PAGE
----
Banker Bankrupts Britain’s Barings Bank
While Singapore generally enjoys a low crime rate, we do have our share of white-collar crime. And from time to time, cases arise whose verdicts leave us confused and wondering what reasoning was involved behind them, as the culprits seem to have gotten away lightly.
In a 3-part series, MustShareNews looked at some of Singapore’s most notorious scandals and their sentences that have left us confused, and tapped into the experience of a legal expert — Mr Yeo Sam Jay, Academic in Law & Linguistics at Kaplan in Singapore — to explain to us the reasons behind them.
The second case involves a British banker working in Singapore who brought down the United Kingdom’s oldest merchant Bank.
Banker Bankrupts British Bank
Founded in 1762, Barings was the world’s second oldest merchant bank. It counted Queen Elizabeth as a client, and the British government relied on it to liquidate assets in the United States to fund World War II.
But one 28-year-old was all it took to take in the entire organisation down — as in, make it utterly bankrupt.
And all this was unravelling right here on our tiny island.
The guy in question is Nick Leeson. The then 22-year-old joined Barings and was quickly dispatched to Jakarta, Indonesia, to sort through £100 million worth of back contracts. Leeson’s reputation soared and he was soon offered a job in Singapore.
As general manager of futures trading in the Singapore International Monetary Exchange (SIMEX), he made the company £10 million in profit within the first year and nearly tripled their after-tax profits. His superiors were naturally impressed and gifted him a massive £150,000 bonus package. They also afforded him free reign to make proprietary traders on behalf of the entire bank.
For someone who received a D for his A-level mathematics, the unassuming trader had seemingly done good. Leeson enjoyed a cushy lifestyle with his doting wife, and his stock kept rising at Barings. One auditor even told the bank to retain him for “as long as possible”.
Trusting him turned out to be a fatal gamble.
You see, Barings not only appointed him as chief trader, they also made him head of settlements — the person responsible for ensuring the company’s accounts were accurate.
In short, he was allowed to audit himself.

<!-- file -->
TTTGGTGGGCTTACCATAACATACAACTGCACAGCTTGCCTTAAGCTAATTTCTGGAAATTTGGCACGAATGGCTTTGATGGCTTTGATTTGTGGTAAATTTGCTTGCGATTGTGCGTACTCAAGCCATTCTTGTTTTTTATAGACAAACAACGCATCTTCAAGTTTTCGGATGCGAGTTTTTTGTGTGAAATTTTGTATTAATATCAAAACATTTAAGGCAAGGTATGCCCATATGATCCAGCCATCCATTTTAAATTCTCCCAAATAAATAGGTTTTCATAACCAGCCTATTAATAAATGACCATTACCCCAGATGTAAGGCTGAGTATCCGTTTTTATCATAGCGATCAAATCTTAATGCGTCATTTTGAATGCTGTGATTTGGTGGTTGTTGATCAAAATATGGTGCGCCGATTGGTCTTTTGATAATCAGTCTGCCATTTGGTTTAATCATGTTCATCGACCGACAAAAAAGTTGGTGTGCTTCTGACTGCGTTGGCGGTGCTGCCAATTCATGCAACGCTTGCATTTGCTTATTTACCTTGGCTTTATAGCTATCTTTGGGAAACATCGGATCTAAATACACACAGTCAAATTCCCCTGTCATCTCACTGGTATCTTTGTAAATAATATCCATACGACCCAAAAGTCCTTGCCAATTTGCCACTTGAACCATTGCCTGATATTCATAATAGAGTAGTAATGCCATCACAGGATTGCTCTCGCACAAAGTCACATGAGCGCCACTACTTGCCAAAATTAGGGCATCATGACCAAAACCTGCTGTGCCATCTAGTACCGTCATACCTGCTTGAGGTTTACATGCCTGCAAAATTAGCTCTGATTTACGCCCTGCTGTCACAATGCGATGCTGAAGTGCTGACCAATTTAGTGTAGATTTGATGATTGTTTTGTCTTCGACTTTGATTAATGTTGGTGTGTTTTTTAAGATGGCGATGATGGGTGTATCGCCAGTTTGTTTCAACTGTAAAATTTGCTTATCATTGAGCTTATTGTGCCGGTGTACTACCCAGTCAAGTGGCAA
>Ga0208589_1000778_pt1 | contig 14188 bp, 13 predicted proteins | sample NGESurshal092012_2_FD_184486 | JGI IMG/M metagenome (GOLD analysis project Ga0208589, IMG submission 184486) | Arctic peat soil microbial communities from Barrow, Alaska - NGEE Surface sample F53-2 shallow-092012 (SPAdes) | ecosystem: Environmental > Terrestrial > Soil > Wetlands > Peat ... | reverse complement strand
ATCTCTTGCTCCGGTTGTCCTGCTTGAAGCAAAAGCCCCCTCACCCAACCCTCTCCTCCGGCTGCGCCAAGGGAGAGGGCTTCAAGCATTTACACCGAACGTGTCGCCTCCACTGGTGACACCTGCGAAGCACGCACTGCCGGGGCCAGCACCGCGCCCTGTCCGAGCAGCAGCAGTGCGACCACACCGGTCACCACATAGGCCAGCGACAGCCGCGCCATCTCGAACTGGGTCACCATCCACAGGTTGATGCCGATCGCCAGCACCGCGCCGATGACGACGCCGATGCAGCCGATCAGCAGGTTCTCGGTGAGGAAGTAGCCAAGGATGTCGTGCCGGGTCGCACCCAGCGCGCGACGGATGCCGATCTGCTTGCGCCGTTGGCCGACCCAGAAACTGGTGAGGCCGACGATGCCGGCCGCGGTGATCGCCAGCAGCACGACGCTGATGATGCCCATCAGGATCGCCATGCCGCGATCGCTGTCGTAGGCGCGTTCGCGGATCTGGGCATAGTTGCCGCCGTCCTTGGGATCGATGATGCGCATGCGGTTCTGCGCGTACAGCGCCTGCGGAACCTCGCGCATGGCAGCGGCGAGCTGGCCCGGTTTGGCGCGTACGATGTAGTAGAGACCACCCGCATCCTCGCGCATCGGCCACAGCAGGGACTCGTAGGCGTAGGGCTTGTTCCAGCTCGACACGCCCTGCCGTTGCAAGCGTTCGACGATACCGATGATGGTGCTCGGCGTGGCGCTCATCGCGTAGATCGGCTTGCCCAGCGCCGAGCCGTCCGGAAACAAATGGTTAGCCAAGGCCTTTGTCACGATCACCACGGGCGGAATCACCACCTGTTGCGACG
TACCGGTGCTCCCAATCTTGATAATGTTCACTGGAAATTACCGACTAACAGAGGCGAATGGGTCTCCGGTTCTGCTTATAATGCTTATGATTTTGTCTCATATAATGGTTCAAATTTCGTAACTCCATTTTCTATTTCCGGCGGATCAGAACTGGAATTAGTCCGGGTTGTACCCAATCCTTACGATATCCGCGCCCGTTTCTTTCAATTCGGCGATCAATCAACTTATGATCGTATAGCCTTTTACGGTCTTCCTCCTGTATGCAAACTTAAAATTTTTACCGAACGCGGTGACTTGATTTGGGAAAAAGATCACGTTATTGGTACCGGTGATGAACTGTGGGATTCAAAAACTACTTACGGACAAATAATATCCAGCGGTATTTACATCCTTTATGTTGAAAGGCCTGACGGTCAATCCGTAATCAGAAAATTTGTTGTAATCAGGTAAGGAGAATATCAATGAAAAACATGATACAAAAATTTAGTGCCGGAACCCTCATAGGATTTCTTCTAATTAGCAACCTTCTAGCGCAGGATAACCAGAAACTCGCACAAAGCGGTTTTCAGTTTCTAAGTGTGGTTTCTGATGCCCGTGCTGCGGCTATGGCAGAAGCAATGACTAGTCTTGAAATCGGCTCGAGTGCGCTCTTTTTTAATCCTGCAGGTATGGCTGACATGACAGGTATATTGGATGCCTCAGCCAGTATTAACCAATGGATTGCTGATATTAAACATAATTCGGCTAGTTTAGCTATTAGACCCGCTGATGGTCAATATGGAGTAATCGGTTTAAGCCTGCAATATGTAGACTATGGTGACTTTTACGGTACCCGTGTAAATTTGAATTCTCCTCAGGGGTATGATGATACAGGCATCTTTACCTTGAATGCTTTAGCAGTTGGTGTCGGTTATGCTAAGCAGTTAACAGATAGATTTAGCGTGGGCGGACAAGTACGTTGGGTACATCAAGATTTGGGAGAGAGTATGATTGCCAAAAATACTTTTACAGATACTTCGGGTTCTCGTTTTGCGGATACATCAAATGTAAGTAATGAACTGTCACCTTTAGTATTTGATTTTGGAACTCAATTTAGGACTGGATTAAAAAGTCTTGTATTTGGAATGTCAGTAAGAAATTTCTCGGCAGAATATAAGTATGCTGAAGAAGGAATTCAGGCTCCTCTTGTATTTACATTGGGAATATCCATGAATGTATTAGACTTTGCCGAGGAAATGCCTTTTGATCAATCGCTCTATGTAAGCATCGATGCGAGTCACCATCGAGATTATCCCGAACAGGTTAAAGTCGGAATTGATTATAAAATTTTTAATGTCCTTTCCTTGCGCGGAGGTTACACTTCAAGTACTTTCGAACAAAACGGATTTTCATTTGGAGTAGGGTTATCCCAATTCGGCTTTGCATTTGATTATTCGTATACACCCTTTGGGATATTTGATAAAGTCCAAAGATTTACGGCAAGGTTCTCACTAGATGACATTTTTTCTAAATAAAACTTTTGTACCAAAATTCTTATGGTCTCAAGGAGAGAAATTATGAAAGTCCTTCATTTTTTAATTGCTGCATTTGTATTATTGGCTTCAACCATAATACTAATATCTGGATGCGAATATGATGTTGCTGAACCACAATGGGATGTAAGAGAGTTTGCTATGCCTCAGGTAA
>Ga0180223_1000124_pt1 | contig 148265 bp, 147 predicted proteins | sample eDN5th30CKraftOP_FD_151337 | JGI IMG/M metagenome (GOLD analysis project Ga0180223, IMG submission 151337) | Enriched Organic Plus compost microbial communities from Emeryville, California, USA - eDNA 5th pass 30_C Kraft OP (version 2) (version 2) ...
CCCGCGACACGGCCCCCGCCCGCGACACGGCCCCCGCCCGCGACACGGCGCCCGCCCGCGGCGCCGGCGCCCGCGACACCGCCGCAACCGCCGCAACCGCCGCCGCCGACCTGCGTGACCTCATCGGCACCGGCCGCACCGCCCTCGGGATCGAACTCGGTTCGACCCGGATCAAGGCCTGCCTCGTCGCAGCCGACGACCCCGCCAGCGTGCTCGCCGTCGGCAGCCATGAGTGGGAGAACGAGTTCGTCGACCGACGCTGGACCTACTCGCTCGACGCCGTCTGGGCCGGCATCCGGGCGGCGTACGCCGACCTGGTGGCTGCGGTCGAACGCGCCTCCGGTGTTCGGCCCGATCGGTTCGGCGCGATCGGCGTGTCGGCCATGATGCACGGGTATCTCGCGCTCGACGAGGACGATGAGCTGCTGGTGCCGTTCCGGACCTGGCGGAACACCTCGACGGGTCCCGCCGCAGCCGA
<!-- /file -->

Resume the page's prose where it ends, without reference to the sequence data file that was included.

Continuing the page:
For the next few months, Leeson would go on to make poor and unauthorised trades that led to huge losses, but no one was the wiser.
Leeson would simply cover his tracks using an error account initially set up to hide a mistake made by an inexperienced team member, who lost the company £20,000. He would then report artificial profits to the bank’s headquarters in London and the British tax authorities.
To put it simply, Leeson was allowed to “ownself check ownself”.
As time passed by, Leeson had chalked up over £208 million (not a typo) — 10,000 times more than his colleague — in debt by the end of 1994.
If Barings had not blindly trusted their “magic money-making machine”, the bank might still be operational today. Their available trading capital of £350m would have been enough to cover the losses incurred.
Unfortunately for them, Leeson’s luck soured even further. When an earthquake struck Kobe, Japan, he attempted to recover the losses by betting heavily on the market recovering.
His gamble failed spectacularly and his losses then snowballed to over £827 million (again, not a typo) — according to the historical exchange rate between the pound and Singapore dollar at the time, that’s approximately S$1.8 billion.
Ironically, Leeson’s errors account was numbered 88888, as he believed the number 8, considered to be a lucky figure in Chinese numerology, would bring him luck and allow him to prosper.
The Game Is Up
By then, Leeson knew the game was up. He sent a confession letter to his boss in London, packed his bags and fled the country with his wife, staying in a slew of luxury hotels while on the run in Malaysia and Thailand.
At the same time, administrators were tasked with managing the sudden collapse of Barings. They tried bailing out the bank, but it failed and was ultimately declared insolvent on Feb 26, 1995.
That’s it — a rogue trader born into humble beginnings had single-handedly brought down the curtains of a prestigious, 233-year-old bank.